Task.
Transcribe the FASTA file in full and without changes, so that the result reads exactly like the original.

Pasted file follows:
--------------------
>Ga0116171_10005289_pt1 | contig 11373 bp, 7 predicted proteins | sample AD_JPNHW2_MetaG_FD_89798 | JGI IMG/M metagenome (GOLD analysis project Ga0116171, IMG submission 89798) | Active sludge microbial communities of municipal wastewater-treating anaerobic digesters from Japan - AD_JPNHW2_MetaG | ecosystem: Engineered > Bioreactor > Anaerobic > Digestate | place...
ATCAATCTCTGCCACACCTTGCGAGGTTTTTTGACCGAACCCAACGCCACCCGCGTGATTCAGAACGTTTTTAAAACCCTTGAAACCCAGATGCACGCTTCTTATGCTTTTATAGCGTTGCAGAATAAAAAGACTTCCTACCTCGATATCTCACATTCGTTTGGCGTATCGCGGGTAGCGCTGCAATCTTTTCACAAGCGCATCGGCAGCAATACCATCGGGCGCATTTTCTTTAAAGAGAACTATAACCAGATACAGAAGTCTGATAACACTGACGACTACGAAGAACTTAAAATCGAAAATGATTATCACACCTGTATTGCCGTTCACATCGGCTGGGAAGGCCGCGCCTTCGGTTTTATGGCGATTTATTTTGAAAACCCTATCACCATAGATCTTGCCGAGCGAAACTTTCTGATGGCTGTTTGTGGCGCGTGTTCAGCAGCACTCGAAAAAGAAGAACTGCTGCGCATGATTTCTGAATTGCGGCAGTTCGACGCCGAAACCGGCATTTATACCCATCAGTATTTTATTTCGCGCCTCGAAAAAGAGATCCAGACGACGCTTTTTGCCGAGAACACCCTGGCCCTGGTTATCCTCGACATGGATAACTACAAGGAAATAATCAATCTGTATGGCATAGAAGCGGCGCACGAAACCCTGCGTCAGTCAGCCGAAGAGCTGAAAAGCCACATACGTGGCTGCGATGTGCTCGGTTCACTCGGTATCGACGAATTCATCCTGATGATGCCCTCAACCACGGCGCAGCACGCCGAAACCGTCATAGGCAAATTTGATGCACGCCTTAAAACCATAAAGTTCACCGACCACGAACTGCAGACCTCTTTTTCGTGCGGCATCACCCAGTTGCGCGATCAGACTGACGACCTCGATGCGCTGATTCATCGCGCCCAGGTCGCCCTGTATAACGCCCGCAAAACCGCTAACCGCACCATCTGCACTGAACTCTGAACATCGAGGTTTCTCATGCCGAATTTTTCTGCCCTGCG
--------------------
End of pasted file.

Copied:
>Ga0116171_10005289_pt1 | contig 11373 bp, 7 predicted proteins | sample AD_JPNHW2_MetaG_FD_89798 | JGI IMG/M metagenome (GOLD analysis project Ga0116171, IMG submission 89798) | Active sludge microbial communities of municipal wastewater-treating anaerobic digesters from Japan - AD_JPNHW2_MetaG | ecosystem: Engineered > Bioreactor > Anaerobic > Digestate | place...
ATCAATCTCTGCCACACCTTGCGAGGTTTTTTGACCGAACCCAACGCCACCCGCGTGATTCAGAACGTTTTTAAAACCCTTGAAACCCAGATGCACGCTTCTTATGCTTTTATAGCGTTGCAGAATAAAAAGACTTCCTACCTCGATATCTCACATTCGTTTGGCGTATCGCGGGTAGCGCTGCAATCTTTTCACAAGCGCATCGGCAGCAATACCATCGGGCGCATTTTCTTTAAAGAGAACTATAACCAGATACAGAAGTCTGATAACACTGACGACTACGAAGAACTTAAAATCGAAAATGATTATCACACCTGTATTGCCGTTCACATCGGCTGGGAAGGCCGCGCCTTCGGTTTTATGGCGATTTATTTTGAAAACCCTATCACCATAGATCTTGCCGAGCGAAACTTTCTGATGGCTGTTTGTGGCGCGTGTTCAGCAGCACTCGAAAAAGAAGAACTGCTGCGCATGATTTCTGAATTGCGGCAGTTCGACGCCGAAACCGGCATTTATACCCATCAGTATTTTATTTCGCGCCTCGAAAAAGAGATCCAGACGACGCTTTTTGCCGAGAACACCCTGGCCCTGGTTATCCTCGACATGGATAACTACAAGGAAATAATCAATCTGTATGGCATAGAAGCGGCGCACGAAACCCTGCGTCAGTCAGCCGAAGAGCTGAAAAGCCACATACGTGGCTGCGATGTGCTCGGTTCACTCGGTATCGACGAATTCATCCTGATGATGCCCTCAACCACGGCGCAGCACGCCGAAACCGTCATAGGCAAATTTGATGCACGCCTTAAAACCATAAAGTTCACCGACCACGAACTGCAGACCTCTTTTTCGTGCGGCATCACCCAGTTGCGCGATCAGACTGACGACCTCGATGCGCTGATTCATCGCGCCCAGGTCGCCCTGTATAACGCCCGCAAAACCGCTAACCGCACCATCTGCACTGAACTCTGAACATCGAGGTTTCTCATGCCGAATTTTTCTGCCCTGCG